Skip to comments.Inside 'Ring of Steel,' Primates Under Intense Pressure to Reach Agreement
Posted on 02/17/2007 5:52:34 PM PST by sionnsar
Main Entry: pri'mate
Etymology: Middle English primat, from Old French, from Medieval Latin primat-, primas archbishop, from Latin, leader, from primus
Date: 13th century
1 often capitalized : a bishop who has precedence in a province, group of provinces, or a nation
2 archaic : one first in authority or rank : LEADER
3 [New Latin Primates, from Latin, plural of primat-, primas] : any of an order (Primates) of mammals comprising humans, apes, monkeys, and related forms (as lemurs and tarsiers)
-pri'mate-ship \-*ship\ noun
--pri-ma'tial \pr*-*m*-sh*l\ adjective
While the third full day of the 2007 primates' meeting heard presentations on theological education and the Millennium Development Goals (MDGs), the core of the work on Feb. 18 remained fixed upon The Episcopal Church and its response to the Windsor Report.
Cloistered inside the north wing of the White Sands Hotel near Dar es Salaam, Tanzania, the Most Rev. Rowan Williams, Archbishop of Canterbury, and the 35 other meeting participants have less than two days to craft a common declaration on The Episcopal Church.
Primates from across the theological and ecclesial divide declined public comment on details of the proceedings, universally honoring a commitment not to speak to the press until the final communique is released. They are united in their determination to prevent a repetition of the premature release of information that in 2005 nearly derailed the meeting in Northern Ireland.
Participants have confirmed that the primates and staff are working under intense pressure to pull together a large quantity of data and incorporate disparate views into a single statement. Archbishop Williams faces the challenge of his ministry in building a document that satisfies the demands of the Global South coalition while not endangering the historic integrity of Anglicanism or creating new fissures in the Church of England and other divided provinces.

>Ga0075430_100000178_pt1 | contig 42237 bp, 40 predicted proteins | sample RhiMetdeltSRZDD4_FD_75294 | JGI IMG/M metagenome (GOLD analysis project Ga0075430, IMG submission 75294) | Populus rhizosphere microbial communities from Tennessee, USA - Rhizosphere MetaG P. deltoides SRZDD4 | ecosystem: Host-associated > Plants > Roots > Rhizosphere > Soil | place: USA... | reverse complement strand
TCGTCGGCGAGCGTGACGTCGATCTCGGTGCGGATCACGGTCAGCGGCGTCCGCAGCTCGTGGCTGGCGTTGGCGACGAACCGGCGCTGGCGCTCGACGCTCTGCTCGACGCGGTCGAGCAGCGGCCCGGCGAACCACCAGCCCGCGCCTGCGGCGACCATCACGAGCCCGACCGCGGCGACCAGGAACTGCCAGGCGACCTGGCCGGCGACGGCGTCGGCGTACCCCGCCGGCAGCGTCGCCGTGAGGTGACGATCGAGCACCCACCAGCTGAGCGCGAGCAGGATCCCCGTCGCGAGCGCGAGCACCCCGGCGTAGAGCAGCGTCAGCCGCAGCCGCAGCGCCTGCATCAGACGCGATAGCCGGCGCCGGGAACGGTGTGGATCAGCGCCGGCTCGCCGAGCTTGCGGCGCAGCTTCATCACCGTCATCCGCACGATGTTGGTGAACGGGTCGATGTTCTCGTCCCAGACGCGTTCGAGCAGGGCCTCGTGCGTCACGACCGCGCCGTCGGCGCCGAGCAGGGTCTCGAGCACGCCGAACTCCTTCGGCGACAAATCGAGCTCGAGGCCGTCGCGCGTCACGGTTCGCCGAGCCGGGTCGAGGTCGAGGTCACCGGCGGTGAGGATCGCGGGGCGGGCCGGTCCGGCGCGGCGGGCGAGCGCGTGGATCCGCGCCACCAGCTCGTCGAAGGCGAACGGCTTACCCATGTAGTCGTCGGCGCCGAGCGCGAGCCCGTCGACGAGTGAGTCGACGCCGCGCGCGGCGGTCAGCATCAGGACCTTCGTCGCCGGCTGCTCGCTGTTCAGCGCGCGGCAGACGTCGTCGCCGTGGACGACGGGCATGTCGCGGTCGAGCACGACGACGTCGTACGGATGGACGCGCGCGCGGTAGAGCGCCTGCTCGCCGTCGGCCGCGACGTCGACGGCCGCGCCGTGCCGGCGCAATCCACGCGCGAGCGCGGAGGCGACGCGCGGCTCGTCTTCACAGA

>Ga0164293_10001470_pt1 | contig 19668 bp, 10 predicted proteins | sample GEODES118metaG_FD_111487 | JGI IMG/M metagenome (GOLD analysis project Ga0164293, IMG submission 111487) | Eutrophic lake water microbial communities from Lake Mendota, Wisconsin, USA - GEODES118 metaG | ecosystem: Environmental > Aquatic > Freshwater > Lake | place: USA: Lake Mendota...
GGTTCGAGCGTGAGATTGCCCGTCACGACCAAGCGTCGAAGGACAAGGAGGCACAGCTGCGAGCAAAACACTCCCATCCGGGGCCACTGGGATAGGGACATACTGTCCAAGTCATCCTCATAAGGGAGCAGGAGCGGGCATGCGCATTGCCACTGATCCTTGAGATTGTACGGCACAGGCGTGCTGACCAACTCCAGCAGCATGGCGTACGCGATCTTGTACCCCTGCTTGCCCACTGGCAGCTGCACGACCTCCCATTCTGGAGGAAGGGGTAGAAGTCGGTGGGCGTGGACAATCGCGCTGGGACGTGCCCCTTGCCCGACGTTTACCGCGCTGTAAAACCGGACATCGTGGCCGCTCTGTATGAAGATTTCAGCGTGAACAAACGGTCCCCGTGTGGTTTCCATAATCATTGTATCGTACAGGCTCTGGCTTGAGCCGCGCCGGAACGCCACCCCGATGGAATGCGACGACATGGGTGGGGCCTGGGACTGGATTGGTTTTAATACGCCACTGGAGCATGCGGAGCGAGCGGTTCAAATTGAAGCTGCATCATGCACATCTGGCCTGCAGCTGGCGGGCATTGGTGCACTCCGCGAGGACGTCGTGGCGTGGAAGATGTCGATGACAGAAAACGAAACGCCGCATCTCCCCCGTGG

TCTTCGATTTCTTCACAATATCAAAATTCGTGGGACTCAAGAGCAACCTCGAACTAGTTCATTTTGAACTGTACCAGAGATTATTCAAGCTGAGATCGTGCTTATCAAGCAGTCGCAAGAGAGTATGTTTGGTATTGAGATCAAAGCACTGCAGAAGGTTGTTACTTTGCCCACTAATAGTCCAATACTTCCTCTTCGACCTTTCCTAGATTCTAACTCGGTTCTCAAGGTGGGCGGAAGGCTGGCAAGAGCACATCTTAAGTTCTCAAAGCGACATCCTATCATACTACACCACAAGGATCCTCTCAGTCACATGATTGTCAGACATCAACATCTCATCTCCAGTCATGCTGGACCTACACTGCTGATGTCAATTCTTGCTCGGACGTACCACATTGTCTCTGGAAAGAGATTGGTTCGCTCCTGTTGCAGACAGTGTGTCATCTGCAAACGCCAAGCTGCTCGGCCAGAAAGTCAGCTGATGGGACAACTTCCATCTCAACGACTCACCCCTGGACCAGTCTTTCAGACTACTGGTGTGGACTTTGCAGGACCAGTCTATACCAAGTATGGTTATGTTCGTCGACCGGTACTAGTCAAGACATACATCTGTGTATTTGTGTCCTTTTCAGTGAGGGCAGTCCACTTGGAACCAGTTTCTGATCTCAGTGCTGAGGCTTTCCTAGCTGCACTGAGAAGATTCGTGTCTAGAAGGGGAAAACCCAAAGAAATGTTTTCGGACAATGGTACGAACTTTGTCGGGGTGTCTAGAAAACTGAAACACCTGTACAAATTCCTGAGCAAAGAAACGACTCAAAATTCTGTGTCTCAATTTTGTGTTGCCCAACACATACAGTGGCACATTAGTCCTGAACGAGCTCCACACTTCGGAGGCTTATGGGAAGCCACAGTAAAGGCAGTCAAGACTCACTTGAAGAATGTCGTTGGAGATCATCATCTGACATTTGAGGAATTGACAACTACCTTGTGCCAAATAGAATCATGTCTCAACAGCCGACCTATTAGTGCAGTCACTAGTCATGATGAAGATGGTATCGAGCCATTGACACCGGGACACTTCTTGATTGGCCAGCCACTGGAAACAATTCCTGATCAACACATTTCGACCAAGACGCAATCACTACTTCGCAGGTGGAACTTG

Global South leaders have disputed suggestions that the lack of dramatic moves early on in the conference against Presiding Bishop Katharine Jefferts Schori and The Episcopal Church are indicative of a weakening of their resolve or a diminution of their coalition's strength. The coalition is working towards a common goal, one of its leaders noted, and would not abandon its friends.
A second leader of the group noted that attempts to gauge the state of play within the meeting by divining a political meaning from the statement of seven primates who refused to receive the sacraments, were unwise. Such opinions were being formed in ignorance of the primate's personal views on the nature of the Eucharist and the theological significance of receiving the sacraments. The Global South coalition contains a wide range of theological views from Anglo-Catholic to low-church Evangelical, the leader said.
The breach of Eucharistic fellowship in 2005 by 14 primates was with the person of Presiding Bishop Frank T. Griswold, he noted, arguing that this personal breach did not automatically extend to the new Presiding Bishop for all recusant primates. While sharing many of the views of his American counterparts, Canadian Archbishop Andrew Hutchison's strong relations with many of the Global South leaders, had blunted a similar reaction to him, sources told The Living Church.